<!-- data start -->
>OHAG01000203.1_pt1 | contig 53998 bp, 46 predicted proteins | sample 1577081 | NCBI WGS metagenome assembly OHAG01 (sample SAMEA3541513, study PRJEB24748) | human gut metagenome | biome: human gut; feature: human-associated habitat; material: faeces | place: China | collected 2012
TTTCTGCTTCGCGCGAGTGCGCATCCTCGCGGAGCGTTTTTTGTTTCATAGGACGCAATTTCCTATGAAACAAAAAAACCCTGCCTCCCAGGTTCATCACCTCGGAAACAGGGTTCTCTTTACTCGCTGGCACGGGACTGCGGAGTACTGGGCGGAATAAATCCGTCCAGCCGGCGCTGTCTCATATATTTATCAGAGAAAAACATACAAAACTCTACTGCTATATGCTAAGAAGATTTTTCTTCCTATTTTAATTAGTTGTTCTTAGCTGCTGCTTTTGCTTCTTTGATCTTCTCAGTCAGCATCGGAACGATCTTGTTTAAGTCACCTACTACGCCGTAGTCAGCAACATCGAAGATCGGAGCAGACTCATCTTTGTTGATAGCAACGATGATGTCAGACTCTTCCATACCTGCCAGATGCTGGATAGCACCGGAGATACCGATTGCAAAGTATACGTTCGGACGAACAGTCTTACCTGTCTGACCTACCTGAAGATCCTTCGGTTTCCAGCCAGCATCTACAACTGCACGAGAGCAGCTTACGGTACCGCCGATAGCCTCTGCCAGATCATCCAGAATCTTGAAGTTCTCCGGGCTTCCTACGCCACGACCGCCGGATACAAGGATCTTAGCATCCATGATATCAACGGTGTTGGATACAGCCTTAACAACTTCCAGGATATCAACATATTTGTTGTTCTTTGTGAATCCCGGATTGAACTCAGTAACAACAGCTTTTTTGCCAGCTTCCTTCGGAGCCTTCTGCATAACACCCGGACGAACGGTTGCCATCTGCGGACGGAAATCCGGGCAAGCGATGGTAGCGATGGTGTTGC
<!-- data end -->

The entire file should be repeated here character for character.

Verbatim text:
>OHAG01000203.1_pt1 | contig 53998 bp, 46 predicted proteins | sample 1577081 | NCBI WGS metagenome assembly OHAG01 (sample SAMEA3541513, study PRJEB24748) | human gut metagenome | biome: human gut; feature: human-associated habitat; material: faeces | place: China | collected 2012
TTTCTGCTTCGCGCGAGTGCGCATCCTCGCGGAGCGTTTTTTGTTTCATAGGACGCAATTTCCTATGAAACAAAAAAACCCTGCCTCCCAGGTTCATCACCTCGGAAACAGGGTTCTCTTTACTCGCTGGCACGGGACTGCGGAGTACTGGGCGGAATAAATCCGTCCAGCCGGCGCTGTCTCATATATTTATCAGAGAAAAACATACAAAACTCTACTGCTATATGCTAAGAAGATTTTTCTTCCTATTTTAATTAGTTGTTCTTAGCTGCTGCTTTTGCTTCTTTGATCTTCTCAGTCAGCATCGGAACGATCTTGTTTAAGTCACCTACTACGCCGTAGTCAGCAACATCGAAGATCGGAGCAGACTCATCTTTGTTGATAGCAACGATGATGTCAGACTCTTCCATACCTGCCAGATGCTGGATAGCACCGGAGATACCGATTGCAAAGTATACGTTCGGACGAACAGTCTTACCTGTCTGACCTACCTGAAGATCCTTCGGTTTCCAGCCAGCATCTACAACTGCACGAGAGCAGCTTACGGTACCGCCGATAGCCTCTGCCAGATCATCCAGAATCTTGAAGTTCTCCGGGCTTCCTACGCCACGACCGCCGGATACAAGGATCTTAGCATCCATGATATCAACGGTGTTGGATACAGCCTTAACAACTTCCAGGATATCAACATATTTGTTGTTCTTTGTGAATCCCGGATTGAACTCAGTAACAACAGCTTTTTTGCCAGCTTCCTTCGGAGCCTTCTGCATAACACCCGGACGAACGGTTGCCATCTGCGGACGGAAATCCGGGCAAGCGATGGTAGCGATGGTGTTGC